For most of us, it is easy to pass judgement on others while finding it difficult to reflect on ourselves.
Diversity Arts Australia recently undertook a research project, Shifting the Balance, with the assistance of Western Sydney University and BYP Group. We investigated representation of culturally and/or linguistically diverse (CALD) Australians in leadership positions within our major arts, screen and cultural organisations.
The focus was on CALD rather than other measures because we wanted to reflect the Australian Human Rights Commission’s classification of cultural backgrounds. Where participants self-identified as First Nations people we recorded this data but we did not include it in this report (we aim to expand the focus in collaboration at a future date).
We began with an analysis of the publicly available biographical information about board chairs and members, CEOs, creative directors, senior executives and award panel judges from 200 major cultural organisations, awards and government bodies. These findings were then returned to these organisations to confirm or review the data.
We made it clear the information would be non-identifiable – our aim, after all, is to identify issues, not attack organisations.
It did not take long for some of our funders to call us about concerns that had been raised with them regarding our research.
A number of organisations and individuals told us they would not participate. We were accused of not understanding the complexity of the organisations or, indeed, diversity.
One respondent explained to us that, because their spouse was ethnically Chinese, they did not see themselves as “Anglo-Australian”. Privately, I was even told by one potential funder that migrant populations did not prioritise “the arts” - so such research was a waste of time.
This sort of sensitivity demonstrates exactly why we need this research: many Australians are not aware of how far their misunderstanding of lack of diversity extends.
Despite such reactions, we made the decision to persist with the research. When organisations refused to participate, we thanked them for their consideration, removed them from our database and replaced them with alternative ones.
The findings were staggering. Despite public commitments to diversity, leaders, directors and board members of Australia’s major cultural bodies are overwhelmingly from non-migrant backgrounds.
Less than half of our nation’s museums, music and opera companies, screen organisations and theatre companies have any representatives from diverse cultural or linguistic heritage among their leadership teams.
Less than 10% of artistic directors come from culturally diverse backgrounds.
The literary and publishing industry had the highest CALD representation among leaders, 14%. This figure in theatre, dance and stage was just 5% – mirroring numbers found by the Australian Human Rights Commission when looking at the broader corporate sector.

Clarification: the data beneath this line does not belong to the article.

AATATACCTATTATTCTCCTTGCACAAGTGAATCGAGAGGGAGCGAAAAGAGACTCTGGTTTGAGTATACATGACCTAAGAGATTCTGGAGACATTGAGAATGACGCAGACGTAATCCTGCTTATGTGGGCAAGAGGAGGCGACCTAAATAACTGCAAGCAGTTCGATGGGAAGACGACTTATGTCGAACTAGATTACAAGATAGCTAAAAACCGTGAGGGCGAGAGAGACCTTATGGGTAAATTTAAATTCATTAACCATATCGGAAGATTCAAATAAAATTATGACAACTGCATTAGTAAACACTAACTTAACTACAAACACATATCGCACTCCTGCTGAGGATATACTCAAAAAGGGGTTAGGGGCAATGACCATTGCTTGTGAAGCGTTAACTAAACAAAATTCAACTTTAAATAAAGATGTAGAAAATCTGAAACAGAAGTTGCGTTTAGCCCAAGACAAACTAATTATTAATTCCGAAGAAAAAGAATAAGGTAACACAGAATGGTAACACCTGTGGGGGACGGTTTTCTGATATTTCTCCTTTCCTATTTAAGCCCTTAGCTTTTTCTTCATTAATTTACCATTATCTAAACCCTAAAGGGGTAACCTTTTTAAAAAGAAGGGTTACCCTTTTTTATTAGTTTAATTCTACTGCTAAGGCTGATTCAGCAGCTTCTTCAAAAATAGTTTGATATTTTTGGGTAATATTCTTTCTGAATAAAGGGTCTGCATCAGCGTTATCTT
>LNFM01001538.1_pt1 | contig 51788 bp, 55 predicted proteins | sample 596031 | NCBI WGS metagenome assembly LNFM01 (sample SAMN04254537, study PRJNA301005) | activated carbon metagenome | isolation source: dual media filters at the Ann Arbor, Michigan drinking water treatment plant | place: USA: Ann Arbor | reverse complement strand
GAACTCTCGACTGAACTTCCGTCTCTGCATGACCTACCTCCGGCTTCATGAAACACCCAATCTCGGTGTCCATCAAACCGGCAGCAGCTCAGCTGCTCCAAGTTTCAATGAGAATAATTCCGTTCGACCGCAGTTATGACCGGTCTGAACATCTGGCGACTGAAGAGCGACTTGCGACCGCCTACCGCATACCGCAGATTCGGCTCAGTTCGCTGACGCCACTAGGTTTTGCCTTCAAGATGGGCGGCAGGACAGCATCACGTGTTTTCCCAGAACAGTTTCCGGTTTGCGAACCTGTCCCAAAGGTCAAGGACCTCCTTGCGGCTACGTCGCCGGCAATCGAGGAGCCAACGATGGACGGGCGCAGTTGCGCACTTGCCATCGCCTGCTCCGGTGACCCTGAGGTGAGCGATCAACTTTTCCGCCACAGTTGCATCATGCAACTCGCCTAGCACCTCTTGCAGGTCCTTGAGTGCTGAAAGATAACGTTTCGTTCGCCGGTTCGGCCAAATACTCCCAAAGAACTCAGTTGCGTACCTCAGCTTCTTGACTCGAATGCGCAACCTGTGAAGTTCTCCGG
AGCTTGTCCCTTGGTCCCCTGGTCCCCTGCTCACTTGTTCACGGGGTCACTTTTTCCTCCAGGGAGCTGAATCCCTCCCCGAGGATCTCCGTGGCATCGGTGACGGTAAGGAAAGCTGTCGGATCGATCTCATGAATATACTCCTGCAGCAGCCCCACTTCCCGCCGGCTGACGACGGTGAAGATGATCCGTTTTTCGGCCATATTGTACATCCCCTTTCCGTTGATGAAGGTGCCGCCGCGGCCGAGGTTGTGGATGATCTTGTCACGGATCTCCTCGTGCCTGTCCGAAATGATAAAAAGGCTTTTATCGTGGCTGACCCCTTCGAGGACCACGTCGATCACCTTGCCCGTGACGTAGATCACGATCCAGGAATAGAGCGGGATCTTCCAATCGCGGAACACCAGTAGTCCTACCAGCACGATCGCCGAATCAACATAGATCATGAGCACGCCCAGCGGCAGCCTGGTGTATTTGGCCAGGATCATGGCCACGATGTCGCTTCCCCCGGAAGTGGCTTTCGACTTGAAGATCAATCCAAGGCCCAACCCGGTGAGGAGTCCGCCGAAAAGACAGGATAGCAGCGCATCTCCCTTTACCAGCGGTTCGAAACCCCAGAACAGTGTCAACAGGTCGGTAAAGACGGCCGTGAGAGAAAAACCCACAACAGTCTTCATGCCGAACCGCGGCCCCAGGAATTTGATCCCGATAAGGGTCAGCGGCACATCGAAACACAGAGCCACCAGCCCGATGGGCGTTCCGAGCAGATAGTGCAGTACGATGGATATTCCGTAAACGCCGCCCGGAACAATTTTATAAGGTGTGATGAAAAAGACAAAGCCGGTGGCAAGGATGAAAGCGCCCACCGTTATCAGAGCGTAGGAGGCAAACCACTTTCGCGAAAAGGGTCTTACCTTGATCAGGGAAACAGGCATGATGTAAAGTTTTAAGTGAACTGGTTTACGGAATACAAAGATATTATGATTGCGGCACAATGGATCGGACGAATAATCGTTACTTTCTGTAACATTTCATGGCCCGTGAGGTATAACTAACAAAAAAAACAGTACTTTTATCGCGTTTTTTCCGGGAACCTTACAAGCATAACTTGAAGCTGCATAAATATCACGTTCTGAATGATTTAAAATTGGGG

A progressive sector?
Australia’s arts sector sees itself – and is seen by others – as progressive and inclusive. So understanding why it falls short in actual representation is complex.
England’s primary art funding body, Arts Council England, has released an annual diversity report since 2016. In the introduction to this year’s report, chair Nicholas Serota noted “in some respects there are improvements; in others we are still treading water”.
Writing on this for the Guardian, Clive Nwonka, a fellow at the London School of Economics, argued that:
A combination of industries placing economic interests over social interests, resistance and disinterest from stakeholders, and poorly conceptualised initiatives left diversity in the wilderness. […] The sector became littered with the corpses of failed diversity schemes.
While it is difficult to compare the experience of different nations, the response from our research shows similar resistance in some sections of the community.
A culture of resistance
Australia has a history of separating “ethnic art” from the mainstream arts community. Non-English language companies peaked in the late 1980s, with companies such as the Greek-language Filiki Players in Melbourne and the Italian-language Doppio Teatro in Adelaide.
Despite almost 50% of Australians having at least one parent born overseas, this separation between “mainstream” and “ethnic” art has continued.
Through many symposium and discussion forums, we confirmed many artists and creatives felt major organisations often saw diversity as the domain of minor organisations.
This bias is likely to be unconscious. Recognition of such bias within orchestras saw the introduction of “blind auditions”, which have increased the representation of female musicians in top orchestras from 5% in 1970 to over 30% today.
What can be done?
The arts are there to tell the stories that capture the rich tapestry of our nation – and to do this, we must seek out artists and artistic leaders that reflect this diversity.
The cultural and screen sectors must set targets, design, and implement diversity inclusion plans. These should not be undertaken via a tick-the box-training session, but progressive and ongoing strategies that are embedded into the organisation.
We need strong arts policy (Australia doesn’t have a national arts policy at all) with diversity at its core.
As in the UK, funding bodies must tie funding to meeting minimum diversity targets, ensuring organisations reflect on what it means to tell an Australian story.
The arts act as a mirror to who we are. If the arts community simply reflects on Australia of a bygone era we fail to acknowledge our complexity, exclude most Australians and lack authenticity.
Finally, while 22 organisations refused to participate in our research, and many did not respond, we must remember 49% did send through their data - giving us the potential for an arts and screen community that really reflects Australia.